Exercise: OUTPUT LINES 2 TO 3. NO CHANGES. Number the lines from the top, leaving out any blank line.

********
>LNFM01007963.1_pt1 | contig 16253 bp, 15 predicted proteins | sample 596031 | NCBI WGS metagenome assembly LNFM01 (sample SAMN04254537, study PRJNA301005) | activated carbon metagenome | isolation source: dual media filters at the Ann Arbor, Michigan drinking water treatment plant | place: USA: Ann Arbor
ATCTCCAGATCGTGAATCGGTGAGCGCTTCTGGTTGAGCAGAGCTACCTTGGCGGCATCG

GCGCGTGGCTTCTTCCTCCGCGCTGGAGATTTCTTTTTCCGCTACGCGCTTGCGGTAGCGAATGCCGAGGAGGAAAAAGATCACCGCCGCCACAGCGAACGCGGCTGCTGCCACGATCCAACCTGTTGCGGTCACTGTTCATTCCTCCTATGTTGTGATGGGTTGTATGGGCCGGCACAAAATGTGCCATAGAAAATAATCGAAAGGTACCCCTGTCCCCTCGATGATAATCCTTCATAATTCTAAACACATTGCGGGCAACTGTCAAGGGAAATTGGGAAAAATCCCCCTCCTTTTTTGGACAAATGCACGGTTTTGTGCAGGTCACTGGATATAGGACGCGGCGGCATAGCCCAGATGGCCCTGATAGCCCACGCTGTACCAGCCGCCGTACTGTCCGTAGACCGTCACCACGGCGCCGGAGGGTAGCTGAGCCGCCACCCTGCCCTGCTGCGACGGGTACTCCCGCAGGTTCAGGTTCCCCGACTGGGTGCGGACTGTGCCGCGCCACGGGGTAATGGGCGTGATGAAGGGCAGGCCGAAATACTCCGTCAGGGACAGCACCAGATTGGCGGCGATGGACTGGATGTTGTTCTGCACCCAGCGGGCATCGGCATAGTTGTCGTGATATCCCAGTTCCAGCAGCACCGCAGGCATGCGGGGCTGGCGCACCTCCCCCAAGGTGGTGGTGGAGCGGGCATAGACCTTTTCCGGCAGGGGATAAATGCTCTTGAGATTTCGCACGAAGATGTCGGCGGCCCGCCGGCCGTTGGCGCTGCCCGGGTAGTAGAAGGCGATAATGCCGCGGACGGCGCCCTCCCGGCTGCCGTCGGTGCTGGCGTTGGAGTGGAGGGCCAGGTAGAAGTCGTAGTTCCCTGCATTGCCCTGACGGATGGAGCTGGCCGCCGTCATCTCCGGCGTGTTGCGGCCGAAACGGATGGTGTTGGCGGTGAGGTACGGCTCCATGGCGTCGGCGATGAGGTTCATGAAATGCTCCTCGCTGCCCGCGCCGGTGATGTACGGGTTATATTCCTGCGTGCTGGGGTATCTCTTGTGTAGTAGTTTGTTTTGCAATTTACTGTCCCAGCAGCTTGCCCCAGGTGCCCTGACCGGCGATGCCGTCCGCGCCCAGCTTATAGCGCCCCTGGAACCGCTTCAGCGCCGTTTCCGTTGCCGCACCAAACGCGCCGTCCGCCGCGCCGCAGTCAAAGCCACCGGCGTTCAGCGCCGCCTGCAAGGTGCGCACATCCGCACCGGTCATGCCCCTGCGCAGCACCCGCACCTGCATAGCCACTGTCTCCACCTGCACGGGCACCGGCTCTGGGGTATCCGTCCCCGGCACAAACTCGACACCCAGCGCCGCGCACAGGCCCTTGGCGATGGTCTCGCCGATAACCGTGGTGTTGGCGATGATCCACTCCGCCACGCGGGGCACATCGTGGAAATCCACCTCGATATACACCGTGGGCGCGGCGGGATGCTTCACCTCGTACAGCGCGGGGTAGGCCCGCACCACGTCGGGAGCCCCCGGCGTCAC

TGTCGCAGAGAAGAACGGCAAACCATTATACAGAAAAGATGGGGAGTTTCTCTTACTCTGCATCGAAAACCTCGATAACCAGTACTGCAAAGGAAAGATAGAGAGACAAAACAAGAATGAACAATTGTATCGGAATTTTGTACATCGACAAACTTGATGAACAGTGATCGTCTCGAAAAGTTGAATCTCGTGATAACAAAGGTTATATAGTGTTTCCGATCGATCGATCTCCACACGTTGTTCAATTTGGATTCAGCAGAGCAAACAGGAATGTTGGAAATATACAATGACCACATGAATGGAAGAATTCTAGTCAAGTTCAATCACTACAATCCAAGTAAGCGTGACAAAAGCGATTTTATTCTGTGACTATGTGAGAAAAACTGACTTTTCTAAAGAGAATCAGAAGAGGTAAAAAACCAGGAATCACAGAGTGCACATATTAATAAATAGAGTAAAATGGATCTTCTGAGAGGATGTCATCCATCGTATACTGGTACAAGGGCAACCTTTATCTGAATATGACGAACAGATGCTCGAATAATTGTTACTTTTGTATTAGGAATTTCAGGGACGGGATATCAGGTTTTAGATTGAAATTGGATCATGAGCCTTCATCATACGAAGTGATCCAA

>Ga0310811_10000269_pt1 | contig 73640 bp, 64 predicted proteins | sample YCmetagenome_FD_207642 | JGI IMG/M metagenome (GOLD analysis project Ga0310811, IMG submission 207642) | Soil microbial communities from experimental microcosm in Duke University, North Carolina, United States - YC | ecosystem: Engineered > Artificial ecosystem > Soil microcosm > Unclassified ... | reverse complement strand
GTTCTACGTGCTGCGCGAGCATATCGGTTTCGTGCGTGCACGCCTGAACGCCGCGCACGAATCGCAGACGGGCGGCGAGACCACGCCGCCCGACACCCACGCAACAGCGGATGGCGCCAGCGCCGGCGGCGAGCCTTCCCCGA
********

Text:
ATCTCCAGATCGTGAATCGGTGAGCGCTTCTGGTTGAGCAGAGCTACCTTGGCGGCATCG

GCGCGTGGCTTCTTCCTCCGCGCTGGAGATTTCTTTTTCCGCTACGCGCTTGCGGTAGCGAATGCCGAGGAGGAAAAAGATCACCGCCGCCACAGCGAACGCGGCTGCTGCCACGATCCAACCTGTTGCGGTCACTGTTCATTCCTCCTATGTTGTGATGGGTTGTATGGGCCGGCACAAAATGTGCCATAGAAAATAATCGAAAGGTACCCCTGTCCCCTCGATGATAATCCTTCATAATTCTAAACACATTGCGGGCAACTGTCAAGGGAAATTGGGAAAAATCCCCCTCCTTTTTTGGACAAATGCACGGTTTTGTGCAGGTCACTGGATATAGGACGCGGCGGCATAGCCCAGATGGCCCTGATAGCCCACGCTGTACCAGCCGCCGTACTGTCCGTAGACCGTCACCACGGCGCCGGAGGGTAGCTGAGCCGCCACCCTGCCCTGCTGCGACGGGTACTCCCGCAGGTTCAGGTTCCCCGACTGGGTGCGGACTGTGCCGCGCCACGGGGTAATGGGCGTGATGAAGGGCAGGCCGAAATACTCCGTCAGGGACAGCACCAGATTGGCGGCGATGGACTGGATGTTGTTCTGCACCCAGCGGGCATCGGCATAGTTGTCGTGATATCCCAGTTCCAGCAGCACCGCAGGCATGCGGGGCTGGCGCACCTCCCCCAAGGTGGTGGTGGAGCGGGCATAGACCTTTTCCGGCAGGGGATAAATGCTCTTGAGATTTCGCACGAAGATGTCGGCGGCCCGCCGGCCGTTGGCGCTGCCCGGGTAGTAGAAGGCGATAATGCCGCGGACGGCGCCCTCCCGGCTGCCGTCGGTGCTGGCGTTGGAGTGGAGGGCCAGGTAGAAGTCGTAGTTCCCTGCATTGCCCTGACGGATGGAGCTGGCCGCCGTCATCTCCGGCGTGTTGCGGCCGAAACGGATGGTGTTGGCGGTGAGGTACGGCTCCATGGCGTCGGCGATGAGGTTCATGAAATGCTCCTCGCTGCCCGCGCCGGTGATGTACGGGTTATATTCCTGCGTGCTGGGGTATCTCTTGTGTAGTAGTTTGTTTTGCAATTTACTGTCCCAGCAGCTTGCCCCAGGTGCCCTGACCGGCGATGCCGTCCGCGCCCAGCTTATAGCGCCCCTGGAACCGCTTCAGCGCCGTTTCCGTTGCCGCACCAAACGCGCCGTCCGCCGCGCCGCAGTCAAAGCCACCGGCGTTCAGCGCCGCCTGCAAGGTGCGCACATCCGCACCGGTCATGCCCCTGCGCAGCACCCGCACCTGCATAGCCACTGTCTCCACCTGCACGGGCACCGGCTCTGGGGTATCCGTCCCCGGCACAAACTCGACACCCAGCGCCGCGCACAGGCCCTTGGCGATGGTCTCGCCGATAACCGTGGTGTTGGCGATGATCCACTCCGCCACGCGGGGCACATCGTGGAAATCCACCTCGATATACACCGTGGGCGCGGCGGGATGCTTCACCTCGTACAGCGCGGGGTAGGCCCGCACCACGTCGGGAGCCCCCGGCGTCAC